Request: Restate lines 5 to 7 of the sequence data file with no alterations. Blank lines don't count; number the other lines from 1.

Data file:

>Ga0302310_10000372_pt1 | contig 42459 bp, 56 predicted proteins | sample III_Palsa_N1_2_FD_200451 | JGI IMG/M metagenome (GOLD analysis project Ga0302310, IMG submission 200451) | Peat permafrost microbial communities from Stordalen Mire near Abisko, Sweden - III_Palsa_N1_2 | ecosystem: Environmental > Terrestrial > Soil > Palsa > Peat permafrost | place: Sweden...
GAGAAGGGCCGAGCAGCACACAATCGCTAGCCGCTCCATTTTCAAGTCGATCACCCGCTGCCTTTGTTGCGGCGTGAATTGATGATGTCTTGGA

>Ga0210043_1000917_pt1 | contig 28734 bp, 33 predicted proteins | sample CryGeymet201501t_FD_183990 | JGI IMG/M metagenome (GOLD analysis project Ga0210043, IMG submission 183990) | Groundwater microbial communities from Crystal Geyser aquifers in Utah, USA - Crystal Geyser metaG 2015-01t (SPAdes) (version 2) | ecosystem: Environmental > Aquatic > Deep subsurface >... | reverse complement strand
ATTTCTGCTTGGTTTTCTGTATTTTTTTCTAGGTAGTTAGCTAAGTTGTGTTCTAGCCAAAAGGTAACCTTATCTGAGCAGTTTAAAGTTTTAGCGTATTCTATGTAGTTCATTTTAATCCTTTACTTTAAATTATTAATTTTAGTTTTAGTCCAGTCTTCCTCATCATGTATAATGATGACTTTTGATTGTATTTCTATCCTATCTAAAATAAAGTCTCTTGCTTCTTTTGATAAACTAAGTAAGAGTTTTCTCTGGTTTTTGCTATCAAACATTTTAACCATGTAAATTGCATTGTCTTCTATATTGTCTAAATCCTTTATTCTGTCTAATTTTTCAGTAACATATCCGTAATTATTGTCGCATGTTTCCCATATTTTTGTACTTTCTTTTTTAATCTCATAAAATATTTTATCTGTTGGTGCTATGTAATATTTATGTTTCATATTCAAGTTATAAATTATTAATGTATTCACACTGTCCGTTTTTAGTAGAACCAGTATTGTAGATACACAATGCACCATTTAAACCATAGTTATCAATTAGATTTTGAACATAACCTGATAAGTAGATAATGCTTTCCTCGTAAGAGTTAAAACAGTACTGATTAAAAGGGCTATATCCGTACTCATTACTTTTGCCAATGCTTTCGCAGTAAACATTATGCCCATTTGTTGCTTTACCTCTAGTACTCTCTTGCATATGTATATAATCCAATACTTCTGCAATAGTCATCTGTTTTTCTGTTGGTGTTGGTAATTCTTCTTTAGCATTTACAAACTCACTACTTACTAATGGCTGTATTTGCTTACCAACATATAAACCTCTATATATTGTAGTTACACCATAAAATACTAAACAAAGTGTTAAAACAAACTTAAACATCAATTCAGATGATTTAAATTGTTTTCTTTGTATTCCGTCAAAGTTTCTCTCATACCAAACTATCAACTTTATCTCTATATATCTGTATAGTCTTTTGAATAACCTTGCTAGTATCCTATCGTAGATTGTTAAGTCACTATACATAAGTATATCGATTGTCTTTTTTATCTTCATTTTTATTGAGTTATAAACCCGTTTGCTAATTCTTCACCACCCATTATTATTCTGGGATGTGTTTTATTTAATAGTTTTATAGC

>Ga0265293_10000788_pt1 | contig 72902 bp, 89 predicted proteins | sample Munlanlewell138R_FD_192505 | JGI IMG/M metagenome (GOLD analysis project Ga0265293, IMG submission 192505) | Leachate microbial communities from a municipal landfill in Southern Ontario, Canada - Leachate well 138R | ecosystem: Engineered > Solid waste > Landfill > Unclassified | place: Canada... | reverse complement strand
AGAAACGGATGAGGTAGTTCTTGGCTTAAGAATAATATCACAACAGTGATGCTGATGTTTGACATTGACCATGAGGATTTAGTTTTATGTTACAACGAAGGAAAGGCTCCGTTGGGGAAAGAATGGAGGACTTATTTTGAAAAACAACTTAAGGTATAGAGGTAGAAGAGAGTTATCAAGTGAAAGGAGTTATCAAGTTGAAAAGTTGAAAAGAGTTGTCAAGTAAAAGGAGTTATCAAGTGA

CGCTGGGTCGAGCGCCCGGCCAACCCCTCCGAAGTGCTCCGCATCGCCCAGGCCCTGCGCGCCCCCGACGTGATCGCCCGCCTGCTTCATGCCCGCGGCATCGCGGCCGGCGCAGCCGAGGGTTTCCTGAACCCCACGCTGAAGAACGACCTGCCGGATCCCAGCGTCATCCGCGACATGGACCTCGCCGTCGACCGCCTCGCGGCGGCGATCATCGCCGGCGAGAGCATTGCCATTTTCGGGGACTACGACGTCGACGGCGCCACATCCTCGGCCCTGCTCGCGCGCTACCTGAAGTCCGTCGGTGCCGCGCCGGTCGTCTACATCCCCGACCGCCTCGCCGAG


>Ga0265293_10000788_pt1 | contig 72902 bp, 89 predicted proteins | sample Munlanlewell138R_FD_192505 | JGI IMG/M metagenome (GOLD analysis project Ga0265293, IMG submission 192505) | Leachate microbial communities from a municipal landfill in Southern Ontario, Canada - Leachate well 138R | ecosystem: Engineered > Solid waste > Landfill > Unclassified | place: Canada... | reverse complement strand
AGAAACGGATGAGGTAGTTCTTGGCTTAAGAATAATATCACAACAGTGATGCTGATGTTTGACATTGACCATGAGGATTTAGTTTTATGTTACAACGAAGGAAAGGCTCCGTTGGGGAAAGAATGGAGGACTTATTTTGAAAAACAACTTAAGGTATAGAGGTAGAAGAGAGTTATCAAGTGAAAGGAGTTATCAAGTTGAAAAGTTGAAAAGAGTTGTCAAGTAAAAGGAGTTATCAAGTGA

CGCTGGGTCGAGCGCCCGGCCAACCCCTCCGAAGTGCTCCGCATCGCCCAGGCCCTGCGCGCCCCCGACGTGATCGCCCGCCTGCTTCATGCCCGCGGCATCGCGGCCGGCGCAGCCGAGGGTTTCCTGAACCCCACGCTGAAGAACGACCTGCCGGATCCCAGCGTCATCCGCGACATGGACCTCGCCGTCGACCGCCTCGCGGCGGCGATCATCGCCGGCGAGAGCATTGCCATTTTCGGGGACTACGACGTCGACGGCGCCACATCCTCGGCCCTGCTCGCGCGCTACCTGAAGTCCGTCGGTGCCGCGCCGGTCGTCTACATCCCCGACCGCCTCGCCGAG